Johnson, Jones highlight most infamous Olympic doping cases
BEIJING (AP) — Russian star Kamila Valieva is at the center of the biggest doping story of the Beijing Games after Russian newspaper RBC reported that the figure skater tested positive for a banned substance before the Olympics.
Russian athletes are competing as ROC, short for Russian Olympic Committee, at the Beijing Olympics because the country was banned for operating a state-sponsored doping scheme at the 2014 Sochi Games.
If Valieva ends up being punished, she’d be one of the most famous Olympic athletes ensnared in a doping scandal. Here are some others:
BEN JOHNSON (1988)
Probably the most infamous drug scandal in Olympic history involved Canadian sprinter Ben Johnson, marring one of the signature events of the Summer Games — the 100-meter dash. Johnson appeared to have won the race at the Seoul Games in world record time, but he tested positive for an anabolic steroid and had his gold medal taken away. It went to American rival Carl Lewis instead.
Juan Antonio Samaranch, the president of the International Olympic Committee at the time, said that penalties against Johnson and others were an indication that “we have won the battle against doping.”
MARION JONES (2000)
One of the biggest American stars of the Sydney Games, Marion Jones won three gold medals and two bronzes. In 2007, she admitted lying to federal agents about her use of performance-enhancing drugs. She spent six months in jail and the IOC stripped her of all five medals.
JOHANN MUEHLEGG (2002)
A triple gold medalist at the Salt Lake City Games, Spanish cross-country skier Johann Muehlegg lost all three of them after testing positive for darbepoetin, which enhances endurance by stimulating the production of oxygen-carrying red blood cells.
HANS-GUNNAR LILJENWALL (1968)
Doping control began at the Mexico City Olympics, and Liljenwall’s problem sounds quaint compared to modern violations. The modern pentathlete from Sweden lost a bronze medal for alcohol after drinking beer to calm his nerves before the shooting competition.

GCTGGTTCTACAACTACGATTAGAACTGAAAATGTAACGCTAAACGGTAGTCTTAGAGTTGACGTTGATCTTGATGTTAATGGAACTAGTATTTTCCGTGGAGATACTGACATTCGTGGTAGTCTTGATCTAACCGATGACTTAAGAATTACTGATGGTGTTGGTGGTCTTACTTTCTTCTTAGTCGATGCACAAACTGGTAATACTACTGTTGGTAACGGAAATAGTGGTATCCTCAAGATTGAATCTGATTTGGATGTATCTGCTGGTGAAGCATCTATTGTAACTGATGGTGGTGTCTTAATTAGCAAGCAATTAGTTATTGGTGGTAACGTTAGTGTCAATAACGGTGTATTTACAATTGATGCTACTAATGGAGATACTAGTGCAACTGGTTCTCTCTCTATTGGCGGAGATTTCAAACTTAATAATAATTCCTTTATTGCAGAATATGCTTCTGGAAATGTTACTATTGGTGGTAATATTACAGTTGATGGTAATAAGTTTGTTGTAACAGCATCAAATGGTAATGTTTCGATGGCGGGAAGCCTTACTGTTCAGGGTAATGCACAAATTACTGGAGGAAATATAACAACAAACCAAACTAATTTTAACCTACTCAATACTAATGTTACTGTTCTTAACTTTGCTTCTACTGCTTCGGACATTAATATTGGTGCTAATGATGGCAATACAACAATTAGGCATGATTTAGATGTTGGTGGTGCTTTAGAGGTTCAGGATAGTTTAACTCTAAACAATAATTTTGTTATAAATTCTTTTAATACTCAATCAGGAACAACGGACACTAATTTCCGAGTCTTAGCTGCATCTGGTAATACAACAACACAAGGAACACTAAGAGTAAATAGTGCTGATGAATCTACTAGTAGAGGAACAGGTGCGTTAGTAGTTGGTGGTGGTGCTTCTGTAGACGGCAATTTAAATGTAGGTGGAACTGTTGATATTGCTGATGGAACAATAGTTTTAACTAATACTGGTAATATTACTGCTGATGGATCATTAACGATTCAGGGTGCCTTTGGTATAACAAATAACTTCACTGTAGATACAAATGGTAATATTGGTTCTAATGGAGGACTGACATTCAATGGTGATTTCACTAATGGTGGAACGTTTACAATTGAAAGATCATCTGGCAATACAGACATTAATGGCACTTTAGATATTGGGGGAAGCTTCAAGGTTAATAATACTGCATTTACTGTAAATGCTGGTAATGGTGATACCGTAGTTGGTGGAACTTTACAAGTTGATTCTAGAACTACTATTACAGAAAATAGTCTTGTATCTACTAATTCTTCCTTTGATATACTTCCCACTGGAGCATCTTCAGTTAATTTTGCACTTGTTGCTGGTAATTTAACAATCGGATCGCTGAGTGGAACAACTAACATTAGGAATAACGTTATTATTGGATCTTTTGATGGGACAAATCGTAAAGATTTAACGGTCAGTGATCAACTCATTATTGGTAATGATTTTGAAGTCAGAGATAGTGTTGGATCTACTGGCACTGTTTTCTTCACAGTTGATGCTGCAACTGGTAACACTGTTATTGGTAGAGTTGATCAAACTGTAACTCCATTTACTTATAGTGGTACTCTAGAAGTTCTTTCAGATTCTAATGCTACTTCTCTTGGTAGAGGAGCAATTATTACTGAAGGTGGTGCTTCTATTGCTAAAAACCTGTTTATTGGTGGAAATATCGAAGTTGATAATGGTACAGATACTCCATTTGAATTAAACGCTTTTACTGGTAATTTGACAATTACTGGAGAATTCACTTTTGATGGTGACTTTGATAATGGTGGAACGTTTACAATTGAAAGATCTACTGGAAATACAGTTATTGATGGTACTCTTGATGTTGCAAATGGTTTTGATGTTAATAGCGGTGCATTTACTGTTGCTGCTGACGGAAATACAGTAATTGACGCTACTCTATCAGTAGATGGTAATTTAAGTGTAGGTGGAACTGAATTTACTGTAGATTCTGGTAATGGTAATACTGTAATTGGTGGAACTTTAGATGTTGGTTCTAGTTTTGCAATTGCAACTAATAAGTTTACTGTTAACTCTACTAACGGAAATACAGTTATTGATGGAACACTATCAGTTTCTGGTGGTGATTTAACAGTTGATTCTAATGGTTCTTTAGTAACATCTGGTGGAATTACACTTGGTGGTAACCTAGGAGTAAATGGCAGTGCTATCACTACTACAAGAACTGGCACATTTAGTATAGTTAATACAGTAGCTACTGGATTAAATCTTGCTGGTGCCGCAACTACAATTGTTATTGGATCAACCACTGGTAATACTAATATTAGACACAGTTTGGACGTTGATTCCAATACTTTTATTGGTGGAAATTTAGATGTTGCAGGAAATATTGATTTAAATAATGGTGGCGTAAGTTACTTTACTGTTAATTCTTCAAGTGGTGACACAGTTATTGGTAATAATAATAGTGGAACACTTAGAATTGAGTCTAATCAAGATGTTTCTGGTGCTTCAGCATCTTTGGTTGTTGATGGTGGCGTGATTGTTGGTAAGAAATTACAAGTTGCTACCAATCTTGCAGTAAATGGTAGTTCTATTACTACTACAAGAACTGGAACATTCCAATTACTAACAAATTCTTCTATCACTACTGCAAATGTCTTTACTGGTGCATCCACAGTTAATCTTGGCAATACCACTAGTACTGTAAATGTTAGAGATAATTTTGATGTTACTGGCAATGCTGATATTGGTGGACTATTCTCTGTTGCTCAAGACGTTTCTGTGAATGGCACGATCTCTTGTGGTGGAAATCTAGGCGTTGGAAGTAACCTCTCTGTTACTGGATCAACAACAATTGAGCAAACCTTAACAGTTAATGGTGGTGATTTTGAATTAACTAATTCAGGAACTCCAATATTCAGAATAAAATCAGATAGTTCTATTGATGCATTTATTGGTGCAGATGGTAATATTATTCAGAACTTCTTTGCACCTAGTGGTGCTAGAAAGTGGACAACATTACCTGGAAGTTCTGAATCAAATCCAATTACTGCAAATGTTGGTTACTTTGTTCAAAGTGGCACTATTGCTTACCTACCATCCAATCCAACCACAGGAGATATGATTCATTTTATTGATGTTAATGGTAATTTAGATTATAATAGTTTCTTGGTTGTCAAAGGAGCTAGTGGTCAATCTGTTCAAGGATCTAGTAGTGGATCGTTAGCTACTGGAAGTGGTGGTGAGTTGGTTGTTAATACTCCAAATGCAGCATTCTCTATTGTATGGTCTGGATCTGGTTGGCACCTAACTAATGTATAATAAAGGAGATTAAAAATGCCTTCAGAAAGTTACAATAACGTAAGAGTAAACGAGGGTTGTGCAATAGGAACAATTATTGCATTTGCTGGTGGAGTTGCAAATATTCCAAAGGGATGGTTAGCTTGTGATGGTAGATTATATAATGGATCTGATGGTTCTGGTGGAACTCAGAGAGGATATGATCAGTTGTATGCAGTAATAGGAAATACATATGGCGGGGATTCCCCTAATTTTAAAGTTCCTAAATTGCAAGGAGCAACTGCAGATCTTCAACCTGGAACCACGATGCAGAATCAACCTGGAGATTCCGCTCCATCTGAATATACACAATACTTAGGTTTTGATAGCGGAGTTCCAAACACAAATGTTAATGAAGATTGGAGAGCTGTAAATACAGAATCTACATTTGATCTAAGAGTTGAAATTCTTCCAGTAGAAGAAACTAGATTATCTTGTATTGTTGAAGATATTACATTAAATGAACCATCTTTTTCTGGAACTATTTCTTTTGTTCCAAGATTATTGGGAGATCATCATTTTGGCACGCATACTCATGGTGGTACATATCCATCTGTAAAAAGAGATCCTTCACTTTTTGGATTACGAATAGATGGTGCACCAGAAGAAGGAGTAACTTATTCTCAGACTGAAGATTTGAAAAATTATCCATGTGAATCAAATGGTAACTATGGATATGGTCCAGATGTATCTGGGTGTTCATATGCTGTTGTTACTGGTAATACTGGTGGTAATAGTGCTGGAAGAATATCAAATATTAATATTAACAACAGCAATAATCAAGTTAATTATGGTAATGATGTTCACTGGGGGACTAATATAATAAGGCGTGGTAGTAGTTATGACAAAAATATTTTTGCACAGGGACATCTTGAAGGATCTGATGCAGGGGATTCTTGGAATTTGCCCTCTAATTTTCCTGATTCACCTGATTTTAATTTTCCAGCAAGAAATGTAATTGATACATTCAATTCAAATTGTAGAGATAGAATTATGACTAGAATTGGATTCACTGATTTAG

LANCE ARMSTRONG (2000)
Lance Armstrong’s bronze medal at the Sydney Games wasn’t a huge part of his legacy, given all his Tour de France victories, but returning that medal was part of the fallout from his performance-enhancing drug use. The IOC vacated the medal he won in the road time trial.
ANDREEA RADUCAN (2000)
Also in Sydney, Andreea Raducan was the women’s all-around gymnastics champion when the Romanian star tested positive for pseudoephedrine, which was contained in a cold remedy she got from the team doctor.
“I feel a great deal of sympathy for her because she has to suffer from a mistake by her team doctor,” IOC President Thomas Bach said more than a decade later. “Even more so because this happened at the age of 16, when as an athlete you have absolute confidence in your medical team.”
NICKLAS BACKSTROM (2014)
Swedish hockey star and longtime Washington Capitals forward Nicklas Backstrom also tested positive for pseudoephedrine and had to miss the Olympic final in Sochi. Sweden lost to Canada.
Backstrom, who did receive his silver medal, eventually reached a settlement, dropping his appeal against the IOC ruling that he committed a doping violation. He received a reprimand and was cleared of any intention to cheat. He said the stimulant was contained in a sinus medication he had been taking for allergies.
ROSS REBAGLIATI (1998)
When snowboarding debuted at the Olympics in Nagano, Ross Rebagliati had a win in the giant slalom taken away because he tested positive — for marijuana. The victory was reinstated because the sport’s governing body did not have a rule banning the substance.
THERESE JOHAUG (2018)
Johaug missed the Pyeongchang Games four years ago after testing positive for a banned substance and receiving an 18-month suspension. She blamed a team doctor who mistakenly gave her lip balm that contained the substance.
Johaug is back at this year’s Olympics, and the Norwegian has already won two gold medals in cross-country skiing.
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